Bucket List

Better To Do It While You Can, You Are Not Getting Any Younger

Ed, my old neighbor from Saskatchewan, warned me that I better work at completing my bucket list in 2016. “It’s time to face the truth that with every year that starts new, your time is running out,” Ed told me far too enthusiastically. I always find it strange that Ed, who is ten years younger than myself, has already decided my pug could burn up at socket at any time. I think his wiring could also be a little loose and frayed. Ed insisted that I needed to get my list made and done of the things that I wanted to do before I die. When I told him, I could not think of anything he was pretty doubtful. “Nobody has done it all,” he said, “there must be something more you want to do before you die.” The best I could do was to tell Ed; I would think on it and get back to him sometime.

When I did get back to Ed, I told him I had come up with three points on my bucket list. The first on my list was: ‘Making it through a whole day without me making a dumb statement from my kidding around and exaggerating.’ Next on my list was. ‘Having one single Sunday at church where I knew everyone else’s name as well as my own.’ Lastly, I would like another whole day when I had a genuine smile and a kind and cheerful word for everyone I met.’ Ed was not impressed with my list and told me a bucket list is not a self-improvement list. He strongly suggested that I forget a bucket list for the time being.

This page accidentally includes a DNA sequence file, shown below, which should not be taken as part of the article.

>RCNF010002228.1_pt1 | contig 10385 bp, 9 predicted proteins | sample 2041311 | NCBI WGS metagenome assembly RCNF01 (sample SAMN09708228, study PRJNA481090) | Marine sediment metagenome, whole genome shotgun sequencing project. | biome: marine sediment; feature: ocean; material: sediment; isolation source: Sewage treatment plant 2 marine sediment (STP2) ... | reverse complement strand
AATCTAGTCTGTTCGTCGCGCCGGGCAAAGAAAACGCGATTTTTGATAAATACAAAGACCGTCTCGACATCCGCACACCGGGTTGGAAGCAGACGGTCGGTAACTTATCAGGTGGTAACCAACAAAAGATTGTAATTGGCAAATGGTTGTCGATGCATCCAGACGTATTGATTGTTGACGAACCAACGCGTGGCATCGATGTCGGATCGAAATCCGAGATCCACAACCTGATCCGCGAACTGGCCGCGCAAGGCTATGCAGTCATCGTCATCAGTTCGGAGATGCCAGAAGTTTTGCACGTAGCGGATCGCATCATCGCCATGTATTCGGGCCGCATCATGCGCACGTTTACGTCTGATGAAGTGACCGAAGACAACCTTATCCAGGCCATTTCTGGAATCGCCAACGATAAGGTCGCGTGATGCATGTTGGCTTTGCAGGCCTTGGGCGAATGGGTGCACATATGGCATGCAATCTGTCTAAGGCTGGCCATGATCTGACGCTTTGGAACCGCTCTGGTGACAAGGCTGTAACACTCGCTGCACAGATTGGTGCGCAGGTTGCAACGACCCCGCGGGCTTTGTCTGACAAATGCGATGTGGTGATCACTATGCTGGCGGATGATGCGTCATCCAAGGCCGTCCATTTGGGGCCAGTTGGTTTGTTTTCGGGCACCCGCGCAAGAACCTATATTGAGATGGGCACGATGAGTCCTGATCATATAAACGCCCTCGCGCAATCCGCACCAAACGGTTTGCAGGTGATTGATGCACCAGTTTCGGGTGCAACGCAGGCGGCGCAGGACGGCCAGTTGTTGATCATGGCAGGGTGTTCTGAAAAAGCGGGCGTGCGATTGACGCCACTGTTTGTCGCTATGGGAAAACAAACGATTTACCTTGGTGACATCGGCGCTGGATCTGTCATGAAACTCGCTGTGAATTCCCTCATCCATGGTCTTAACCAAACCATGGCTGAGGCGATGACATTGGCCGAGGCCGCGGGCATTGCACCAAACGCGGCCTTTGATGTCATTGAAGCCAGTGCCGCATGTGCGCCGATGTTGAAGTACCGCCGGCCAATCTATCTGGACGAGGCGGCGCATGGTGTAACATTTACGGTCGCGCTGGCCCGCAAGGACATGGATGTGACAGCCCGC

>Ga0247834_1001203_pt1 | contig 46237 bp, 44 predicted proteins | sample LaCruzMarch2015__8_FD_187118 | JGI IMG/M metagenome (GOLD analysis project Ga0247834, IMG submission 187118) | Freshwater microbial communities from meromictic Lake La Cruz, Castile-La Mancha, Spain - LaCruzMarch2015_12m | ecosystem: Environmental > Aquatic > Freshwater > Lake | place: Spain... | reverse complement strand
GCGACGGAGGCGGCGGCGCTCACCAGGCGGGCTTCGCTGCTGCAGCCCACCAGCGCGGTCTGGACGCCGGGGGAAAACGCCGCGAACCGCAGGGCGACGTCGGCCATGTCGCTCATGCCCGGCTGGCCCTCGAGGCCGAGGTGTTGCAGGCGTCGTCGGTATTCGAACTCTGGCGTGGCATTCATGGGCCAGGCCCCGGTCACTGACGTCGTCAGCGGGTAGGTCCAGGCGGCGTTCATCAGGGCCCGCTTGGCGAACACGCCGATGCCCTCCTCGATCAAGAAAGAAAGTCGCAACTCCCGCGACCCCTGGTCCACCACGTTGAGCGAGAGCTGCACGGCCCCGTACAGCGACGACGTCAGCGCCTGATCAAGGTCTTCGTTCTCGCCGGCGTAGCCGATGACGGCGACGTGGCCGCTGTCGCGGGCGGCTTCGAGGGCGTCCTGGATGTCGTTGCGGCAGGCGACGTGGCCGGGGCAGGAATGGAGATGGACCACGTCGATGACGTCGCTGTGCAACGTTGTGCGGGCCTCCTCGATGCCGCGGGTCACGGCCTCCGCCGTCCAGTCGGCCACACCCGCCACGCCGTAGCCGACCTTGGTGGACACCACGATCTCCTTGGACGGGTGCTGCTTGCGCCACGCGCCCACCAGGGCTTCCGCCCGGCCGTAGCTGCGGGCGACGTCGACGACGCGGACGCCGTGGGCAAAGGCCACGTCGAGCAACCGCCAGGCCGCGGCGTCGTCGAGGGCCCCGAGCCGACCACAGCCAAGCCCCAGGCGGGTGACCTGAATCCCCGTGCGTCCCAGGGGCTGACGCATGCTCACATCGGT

I may not be much good at writing a bucket list for 2016, but I can share recognized prayers as precious requests of God for any year. First I share a prayer attributed to St. Francis. “Lord make us instruments of your peace. Where there is hatred, let us sow love; where there is injury, pardon, where there is discord, union; where there is doubt, faith; where there is despair, hope; where there is darkness, light; where there is sadness, joy. Grant that we may not so much seek to be consoled as to console; to be understood as to understand; to be loved as to love. For it is in giving that we receive; it is pardoning that we are pardoned, and it is dying that we are born to eternal life.”

The second prayer that can bless any year is the original version of Richard Niebuhr’s Serenity Prayer: “God grant us grace to accept with serenity the things that cannot be changed, courage to change things which should be changed, and the Wisdom to distinguish the one from the other.”

Because our God is not dead nor does he sleep, may he guide our feet into the path of peace as we pray: “In this year which begins in confusion, suspicion, and fear; hate runs deep as people still weep for innocent lives taken. Awaken our trust in your power to give peace among nations. Renew your peace in our hearts, hopes, and homes. Grant us peace on earth and goodwill among men.”

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